You're traveling to The Badlands of South Dakota and you're doing a little research on Badlands photography. It used to be difficult to thoroughly investigate photo opportunities ahead of time. Recommendations on what, when, and how to shoot photos before you traveled to those scenic locations, like the badlands, were limited.
True, until recently that is!
This post will give you some of my photos to enjoy and answer your questions about photographing this unique picturesque gem.
When I visited the Badlands back in 2004 I only had a beginners DLSR and a few hours, but I did manage to get a few good photos . Although it's known for colorful sharply eroded buttes, spires, and pinnacle, the 244,000 acres has the largest protected mixed grass prairie in the United States.
This post will help you find out the how, when, what and the where of photographing Badlands National Park. This artilce include my 6 advanced Tips For Beginning Badlands Photographers.
Badlands has a treasure trove of photo opportunities for travel photographers who are looking to participate in a unique type of landscape photography.
If you have the flexibility of choosing when you're going to visit and take photos of the Badlands, you've got a big advantage. Not only does the time of day matter that you're clicking your shutter button, but so does the time of year you visit.
So, what's the best time of year to photograph the Badlands? Fortunately, the badlands is beautiful all year round, but every season has different conditions and varying opportunities for great photography. Let's look at the four seasons in South Dakota.
SUMMER is certainly the most visited time of year and probably the most photos are taken in the summer, but it's likely the least favorable with respect to the shooting conditions that you'll encounter. It's hot and it's crowded full of other tourists and their cars. The skies can achieve a beautiful blue color despite the average high of 87 degrees in July.
AUTUMN is a great time of year to capture those Fall colors in your photographs. The Badlands does not have those colorful deciduous trees that the northeast (New Hampshire and Maine) is famous for, but it does offer colors and textures like no other place. The weather is perfect for photography in the Fall.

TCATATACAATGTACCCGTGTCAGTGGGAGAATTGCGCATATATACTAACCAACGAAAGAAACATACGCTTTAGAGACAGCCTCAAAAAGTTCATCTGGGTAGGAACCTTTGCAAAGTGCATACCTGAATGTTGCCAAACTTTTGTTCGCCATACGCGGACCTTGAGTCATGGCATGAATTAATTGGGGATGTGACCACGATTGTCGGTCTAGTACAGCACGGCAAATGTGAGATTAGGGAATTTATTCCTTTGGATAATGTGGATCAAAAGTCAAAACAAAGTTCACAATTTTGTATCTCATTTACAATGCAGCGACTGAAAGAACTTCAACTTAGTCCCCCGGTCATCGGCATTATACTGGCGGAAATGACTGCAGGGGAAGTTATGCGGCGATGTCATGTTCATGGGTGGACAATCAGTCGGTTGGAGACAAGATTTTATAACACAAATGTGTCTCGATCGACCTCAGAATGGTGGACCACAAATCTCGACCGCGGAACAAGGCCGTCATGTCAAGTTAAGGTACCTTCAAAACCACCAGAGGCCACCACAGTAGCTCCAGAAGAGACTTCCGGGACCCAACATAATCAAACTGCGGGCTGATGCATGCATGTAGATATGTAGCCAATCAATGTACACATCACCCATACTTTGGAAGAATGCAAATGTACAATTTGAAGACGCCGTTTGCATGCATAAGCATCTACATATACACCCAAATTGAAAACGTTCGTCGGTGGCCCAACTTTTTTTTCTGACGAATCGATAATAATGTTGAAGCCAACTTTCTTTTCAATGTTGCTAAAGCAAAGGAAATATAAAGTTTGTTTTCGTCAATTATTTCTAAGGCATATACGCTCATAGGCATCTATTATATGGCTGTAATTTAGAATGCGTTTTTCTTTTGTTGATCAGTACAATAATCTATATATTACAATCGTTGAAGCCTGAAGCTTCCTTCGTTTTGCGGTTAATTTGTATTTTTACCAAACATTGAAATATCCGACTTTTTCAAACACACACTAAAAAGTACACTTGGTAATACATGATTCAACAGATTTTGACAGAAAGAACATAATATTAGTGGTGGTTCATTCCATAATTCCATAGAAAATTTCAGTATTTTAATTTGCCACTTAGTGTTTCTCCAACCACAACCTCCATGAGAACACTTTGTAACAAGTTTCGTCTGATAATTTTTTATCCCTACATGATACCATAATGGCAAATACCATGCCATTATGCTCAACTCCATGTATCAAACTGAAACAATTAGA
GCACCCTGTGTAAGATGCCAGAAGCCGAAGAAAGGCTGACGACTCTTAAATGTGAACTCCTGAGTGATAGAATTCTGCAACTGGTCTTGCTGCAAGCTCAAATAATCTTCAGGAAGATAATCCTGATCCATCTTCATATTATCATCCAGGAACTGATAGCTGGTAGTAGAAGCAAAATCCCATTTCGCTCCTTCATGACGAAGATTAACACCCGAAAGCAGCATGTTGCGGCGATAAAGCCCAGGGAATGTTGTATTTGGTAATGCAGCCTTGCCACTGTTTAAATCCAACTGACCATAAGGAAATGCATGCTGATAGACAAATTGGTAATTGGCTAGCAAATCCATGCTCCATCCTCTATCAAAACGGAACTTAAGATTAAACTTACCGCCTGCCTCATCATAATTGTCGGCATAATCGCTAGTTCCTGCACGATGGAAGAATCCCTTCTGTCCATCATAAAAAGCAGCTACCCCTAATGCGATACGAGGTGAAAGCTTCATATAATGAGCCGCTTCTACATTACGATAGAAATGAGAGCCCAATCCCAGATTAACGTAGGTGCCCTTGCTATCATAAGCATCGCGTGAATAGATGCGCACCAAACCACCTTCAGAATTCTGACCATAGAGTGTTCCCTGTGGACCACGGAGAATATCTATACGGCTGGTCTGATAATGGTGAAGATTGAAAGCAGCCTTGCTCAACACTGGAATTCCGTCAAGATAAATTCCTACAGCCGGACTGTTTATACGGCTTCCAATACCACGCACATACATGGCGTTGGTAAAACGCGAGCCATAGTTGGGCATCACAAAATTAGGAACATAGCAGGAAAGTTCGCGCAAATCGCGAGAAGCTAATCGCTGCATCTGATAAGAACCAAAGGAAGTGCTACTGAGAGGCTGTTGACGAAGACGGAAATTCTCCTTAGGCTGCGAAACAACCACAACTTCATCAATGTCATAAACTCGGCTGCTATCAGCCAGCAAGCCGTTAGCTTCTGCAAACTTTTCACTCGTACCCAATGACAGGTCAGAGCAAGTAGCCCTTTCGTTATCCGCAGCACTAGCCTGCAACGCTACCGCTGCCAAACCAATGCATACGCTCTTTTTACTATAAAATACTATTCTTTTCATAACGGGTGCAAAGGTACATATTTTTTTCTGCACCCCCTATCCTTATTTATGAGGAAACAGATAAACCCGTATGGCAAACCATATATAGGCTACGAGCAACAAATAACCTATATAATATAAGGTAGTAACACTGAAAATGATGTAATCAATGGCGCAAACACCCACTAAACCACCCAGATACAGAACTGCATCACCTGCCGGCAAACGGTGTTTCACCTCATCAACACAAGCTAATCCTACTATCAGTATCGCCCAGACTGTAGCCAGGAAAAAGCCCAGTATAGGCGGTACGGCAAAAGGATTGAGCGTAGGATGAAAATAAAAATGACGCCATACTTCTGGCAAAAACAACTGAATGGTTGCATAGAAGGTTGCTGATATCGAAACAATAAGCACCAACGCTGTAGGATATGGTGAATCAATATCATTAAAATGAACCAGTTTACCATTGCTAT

WINTER photography in the Badlands is for the brave of heart, but offers unique photography rewards for those who indulge. The average high temperature in December is only 34 degrees. There is a unique beauty to capture in the starkness of winter, and if you time it right, photographs with snow-capped buttes can be had.
Additionally, the sun is lower in the sky and can bring out the textures in the various surfaces that you photograph.
SPRING. In May and June, the prairie grass turns vibrant green, and you'll be able to include blooming wildflowers in your landscape photos of The Badlands.
That leads us to the best time of day to photograph the Badlands.
Badlands National Park is open 24 hours a day, seven days a week, so you can photograph anytime during the day or night. Although the middle of the day is usually not the best in terms of lighting, you can still take interesting photos like the one above when the sun was overhead.
Alternatively, shooting late in the day or early in the day can make your Badlands photos more dramatic , as shown in the example below.
Early in the morning and late in the day are the best times of day to shoot photographs in the Badlands. You'll get the best color tones and landscape textures to show brilliantly before, during, and after sunrise and sunset.